Thing is, we’re at a point where we have a lot of projects floating around right now. We’ve got bigger budget scripts that I work on for third parties, and a couple of smaller scale ones that we’re perilously close to getting decent funding for. I’ve no idea whether Hellbride II (or Curse of the Hellbride as I sometimes cheerfully call it) will make it in front of the cameras.

But I can’t quite stop thinking about it.

Go and watch Hellbride a few more times, and maybe that’ll twist my arm.

 

Today, March 9th 2017, we’re having a 24 hour FLASH SALE on our amazing horror documentary The Devil’s Music!

The Devil's Music

For those who need no further persuading, head straight over to the VOD page and use the code devilsmarch to get 50% off your rental or purchase. You’ll be happy, I’m sure.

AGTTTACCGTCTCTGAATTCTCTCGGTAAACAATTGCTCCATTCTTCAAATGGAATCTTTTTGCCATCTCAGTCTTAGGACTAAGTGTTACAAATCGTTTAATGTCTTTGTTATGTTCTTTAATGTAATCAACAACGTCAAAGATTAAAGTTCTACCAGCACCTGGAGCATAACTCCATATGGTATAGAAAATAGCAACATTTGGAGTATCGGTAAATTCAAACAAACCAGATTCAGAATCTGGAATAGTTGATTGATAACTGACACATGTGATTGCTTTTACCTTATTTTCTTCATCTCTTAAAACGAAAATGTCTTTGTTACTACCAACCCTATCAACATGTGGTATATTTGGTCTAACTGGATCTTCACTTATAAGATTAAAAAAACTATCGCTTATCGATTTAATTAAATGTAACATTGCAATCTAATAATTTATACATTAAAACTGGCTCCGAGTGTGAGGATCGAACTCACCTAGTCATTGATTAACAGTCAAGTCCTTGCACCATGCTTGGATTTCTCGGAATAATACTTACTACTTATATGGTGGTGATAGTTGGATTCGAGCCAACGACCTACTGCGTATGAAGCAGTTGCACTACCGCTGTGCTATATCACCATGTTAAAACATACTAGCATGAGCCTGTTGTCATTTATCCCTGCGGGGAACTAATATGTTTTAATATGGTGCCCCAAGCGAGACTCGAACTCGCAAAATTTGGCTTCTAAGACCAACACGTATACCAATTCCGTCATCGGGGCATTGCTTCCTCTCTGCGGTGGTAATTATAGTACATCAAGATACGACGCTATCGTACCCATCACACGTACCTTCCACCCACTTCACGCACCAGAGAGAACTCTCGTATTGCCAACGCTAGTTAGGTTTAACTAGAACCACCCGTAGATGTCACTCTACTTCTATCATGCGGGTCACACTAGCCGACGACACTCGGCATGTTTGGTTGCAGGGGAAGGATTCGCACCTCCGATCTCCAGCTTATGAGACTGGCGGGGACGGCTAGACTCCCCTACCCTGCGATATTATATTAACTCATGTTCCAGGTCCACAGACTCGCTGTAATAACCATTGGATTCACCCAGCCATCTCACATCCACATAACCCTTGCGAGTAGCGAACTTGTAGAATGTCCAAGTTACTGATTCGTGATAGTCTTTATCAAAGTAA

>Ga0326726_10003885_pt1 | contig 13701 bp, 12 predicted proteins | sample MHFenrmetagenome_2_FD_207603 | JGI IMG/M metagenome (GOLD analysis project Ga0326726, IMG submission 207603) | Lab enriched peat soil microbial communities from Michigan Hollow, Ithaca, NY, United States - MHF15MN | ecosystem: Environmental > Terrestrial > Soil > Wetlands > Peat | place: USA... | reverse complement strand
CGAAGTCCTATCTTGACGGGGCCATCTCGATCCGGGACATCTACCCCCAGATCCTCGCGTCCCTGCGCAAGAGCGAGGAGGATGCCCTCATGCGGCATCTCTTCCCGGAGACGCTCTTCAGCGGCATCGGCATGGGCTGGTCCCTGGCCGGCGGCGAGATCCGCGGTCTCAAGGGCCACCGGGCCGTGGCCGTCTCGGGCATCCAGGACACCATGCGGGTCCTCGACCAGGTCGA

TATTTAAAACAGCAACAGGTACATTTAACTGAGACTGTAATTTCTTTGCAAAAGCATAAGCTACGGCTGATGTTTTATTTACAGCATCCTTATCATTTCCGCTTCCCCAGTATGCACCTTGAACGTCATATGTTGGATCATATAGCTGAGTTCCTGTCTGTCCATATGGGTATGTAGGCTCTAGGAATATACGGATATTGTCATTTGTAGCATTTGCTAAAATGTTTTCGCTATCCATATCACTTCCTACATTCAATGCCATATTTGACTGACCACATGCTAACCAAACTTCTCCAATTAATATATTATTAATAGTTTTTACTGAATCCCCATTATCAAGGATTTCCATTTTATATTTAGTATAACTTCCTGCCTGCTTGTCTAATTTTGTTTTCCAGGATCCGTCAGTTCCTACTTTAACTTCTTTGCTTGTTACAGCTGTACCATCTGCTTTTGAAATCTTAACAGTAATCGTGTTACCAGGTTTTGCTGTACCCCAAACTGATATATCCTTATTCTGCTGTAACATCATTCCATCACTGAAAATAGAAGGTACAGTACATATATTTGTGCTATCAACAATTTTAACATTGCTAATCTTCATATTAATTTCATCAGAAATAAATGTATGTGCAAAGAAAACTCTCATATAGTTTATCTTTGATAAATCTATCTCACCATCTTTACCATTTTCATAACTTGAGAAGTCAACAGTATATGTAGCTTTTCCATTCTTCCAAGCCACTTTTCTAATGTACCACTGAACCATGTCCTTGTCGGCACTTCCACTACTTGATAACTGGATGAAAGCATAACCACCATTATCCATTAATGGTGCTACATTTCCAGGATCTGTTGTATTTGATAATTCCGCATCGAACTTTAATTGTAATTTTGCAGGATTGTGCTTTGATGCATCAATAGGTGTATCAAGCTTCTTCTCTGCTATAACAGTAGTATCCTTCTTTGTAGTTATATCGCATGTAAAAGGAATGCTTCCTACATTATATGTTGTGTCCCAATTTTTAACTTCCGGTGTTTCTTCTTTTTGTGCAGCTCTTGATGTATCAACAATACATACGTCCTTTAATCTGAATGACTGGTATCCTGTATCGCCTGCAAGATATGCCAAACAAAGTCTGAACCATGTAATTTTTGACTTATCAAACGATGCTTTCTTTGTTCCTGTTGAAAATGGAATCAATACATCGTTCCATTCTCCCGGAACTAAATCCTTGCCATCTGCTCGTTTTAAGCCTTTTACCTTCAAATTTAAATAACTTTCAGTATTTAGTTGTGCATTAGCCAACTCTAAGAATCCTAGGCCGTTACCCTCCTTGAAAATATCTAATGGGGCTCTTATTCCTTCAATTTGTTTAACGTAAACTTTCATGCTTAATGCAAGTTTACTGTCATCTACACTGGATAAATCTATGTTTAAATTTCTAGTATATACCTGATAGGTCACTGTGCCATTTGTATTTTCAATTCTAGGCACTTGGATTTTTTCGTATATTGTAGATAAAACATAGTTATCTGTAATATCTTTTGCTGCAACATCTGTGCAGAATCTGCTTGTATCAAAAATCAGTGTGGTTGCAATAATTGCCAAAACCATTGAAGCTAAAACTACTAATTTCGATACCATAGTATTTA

For those who need any more persuading, here are some reasons why you should grab the flash deal. And why you should tell everyone else about it. AND why you should go and phone someone you love who you haven’t spoken to in a while. But we’ll get to that later.

The Devil’s Music is a (whisper it) fake horror documentary about an extreme rock and roll singer called Erika Spawn. She horrifies the tabloids with her blood-drenched stage shows and lyrics, getting loads of tabloid coverage and shifting loads of CDs. Her touring band include awesomely sarcastic bassist Adele, stoned drummer ZC and a mysterious extra guitarist in a gas mask. All goes well, until Erika’s music starts getting blamed for real-life atrocities, and then her world and mental state both start to collapse. She becomes obsessed with a squeaky-clean boy band singer called Robin Harris, believing that he’s got a darker secret than anything in Erika’s gory stage shows. And she might just be right.